Artificial Intelligence (AI) is showing great drive and promise in higher education. Yet the focus of AI has largely been on enhancing the learning experience, not in the registration and enrollment offices where challenges remain. Prospective students have difficulty navigating the ins and outs of financial aid, while current students often struggle with class enrollment. That’s where an artificial intelligence conversational interface can provide assistance to students in enrollment and registration.
What is artificial conversational interface (AI CUI)?
To understand our current relationship with AI we must look to the past. There has always been some sort of sci-fi mystery between man and machine. For decades scientists have tried to interact with computers through natural human commands. In 1960, ELIZA was created in an MIT AI Lab to emulate the behavior of a psychiatrist. Eliza was then followed by PARRY in 1972 and Jabberwacky in 1988. The challenge of early CUIs was that the software powering them was ruled-based. This meant that programmers had to predict and include every form that a command could be given to the application. As you can imagine, this wasn’t very efficient as the code became too convoluted and the developers often missed many ways the user might interact with the program. This is where natural language programming (NPL) and machine learning evolved the chatbot to what we know today.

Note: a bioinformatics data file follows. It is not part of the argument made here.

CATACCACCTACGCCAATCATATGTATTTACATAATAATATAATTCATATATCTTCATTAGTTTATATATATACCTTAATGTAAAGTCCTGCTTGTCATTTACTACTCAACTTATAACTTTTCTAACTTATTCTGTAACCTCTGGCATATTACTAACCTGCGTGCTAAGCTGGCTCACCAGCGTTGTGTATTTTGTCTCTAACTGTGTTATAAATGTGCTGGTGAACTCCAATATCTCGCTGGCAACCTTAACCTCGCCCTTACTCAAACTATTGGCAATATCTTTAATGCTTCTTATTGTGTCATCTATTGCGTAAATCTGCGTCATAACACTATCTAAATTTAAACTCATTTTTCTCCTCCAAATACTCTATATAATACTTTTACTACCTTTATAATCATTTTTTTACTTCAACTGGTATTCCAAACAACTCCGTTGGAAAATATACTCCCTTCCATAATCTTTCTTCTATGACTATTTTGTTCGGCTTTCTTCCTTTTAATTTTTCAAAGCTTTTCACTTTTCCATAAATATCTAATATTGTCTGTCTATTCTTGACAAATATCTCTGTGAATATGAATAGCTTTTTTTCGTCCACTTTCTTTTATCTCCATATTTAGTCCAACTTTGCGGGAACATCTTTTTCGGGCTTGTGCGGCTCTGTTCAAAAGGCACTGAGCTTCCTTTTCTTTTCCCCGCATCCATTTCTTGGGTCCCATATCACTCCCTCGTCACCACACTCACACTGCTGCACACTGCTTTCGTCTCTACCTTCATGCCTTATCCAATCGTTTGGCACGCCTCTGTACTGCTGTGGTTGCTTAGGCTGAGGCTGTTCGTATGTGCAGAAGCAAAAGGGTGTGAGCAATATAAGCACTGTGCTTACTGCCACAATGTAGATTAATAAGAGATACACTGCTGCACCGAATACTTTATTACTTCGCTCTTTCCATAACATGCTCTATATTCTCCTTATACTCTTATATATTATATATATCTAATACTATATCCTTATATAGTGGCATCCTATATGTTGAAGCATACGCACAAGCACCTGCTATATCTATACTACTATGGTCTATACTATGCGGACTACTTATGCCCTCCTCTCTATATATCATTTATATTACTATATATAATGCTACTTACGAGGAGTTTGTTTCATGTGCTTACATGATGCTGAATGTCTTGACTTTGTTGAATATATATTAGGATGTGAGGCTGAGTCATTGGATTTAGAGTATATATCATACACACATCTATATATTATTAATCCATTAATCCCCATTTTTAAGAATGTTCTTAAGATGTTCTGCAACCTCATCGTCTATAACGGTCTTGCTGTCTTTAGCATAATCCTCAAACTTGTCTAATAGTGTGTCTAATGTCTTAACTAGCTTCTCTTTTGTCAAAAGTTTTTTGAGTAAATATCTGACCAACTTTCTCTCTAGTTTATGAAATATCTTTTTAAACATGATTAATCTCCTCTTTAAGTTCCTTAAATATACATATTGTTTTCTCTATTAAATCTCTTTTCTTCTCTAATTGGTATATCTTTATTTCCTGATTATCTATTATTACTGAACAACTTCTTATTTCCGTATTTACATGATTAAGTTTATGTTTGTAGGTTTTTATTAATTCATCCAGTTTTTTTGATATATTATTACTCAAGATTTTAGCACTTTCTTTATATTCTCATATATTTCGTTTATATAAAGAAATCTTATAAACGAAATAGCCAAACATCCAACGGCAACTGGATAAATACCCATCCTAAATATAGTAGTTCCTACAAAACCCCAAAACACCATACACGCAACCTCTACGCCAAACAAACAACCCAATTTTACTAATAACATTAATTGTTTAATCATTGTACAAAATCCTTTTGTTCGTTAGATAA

According to Gartner, “AI conversational interfaces are a subset of conversational user interfaces (CUIs) in general, which is a high-level design model in which user and machine interactions primarily occur in the user’s spoken or written natural language.”
To break this down, a CUI is interacting with a computer on human terms. CUI allows the user to tell the computer what to do. Think of the CUI as an in-store retail associate with predefined scripts to respond to customer’s questions. CUI takes two forms: voice assistants and chatbots. Some common voice assistant CUIs in our current landscape are Alexa, Siri, and Cortana, while a common chatbot is Slack’s chatbot.
How AI CUI can help higher ed
With more and more universities struggling to fill classes by the May 1st deadline, AI CUIs can help prospective students by providing individual assistance 24/7. The process of applying to college involves several complex challenges, from completing financial aid, submitting transcripts, applying for student loans, and paying tuition. These challenges are especially difficult for students with low-income backgrounds who don’t have someone to help guide them through the process.
A prime case study can be found with Georgia State University. To combat summer melt — a term used to describe when high school students apply to college, get accepted, and plan to enroll but don’t, Georgia State University deployed a chatbot to engage prospective students. Students can ask questions about general topics pertaining to the university, to financial aid, and even registration. GSU saw a decrease in summer melt by 24% and a 3.9% increase in enrollment. In response to such success, Scott Burke, assistant vice president for undergraduate admissions stated, “Our No. 1 goal was to deploy a solution that would nudge and walk students through complex processes such as filing a FAFSA (Free Application for Federal Student Aid) as well as the basics of the admitted student next steps checklist in a personalized way. The process and results far exceeded my expectations.”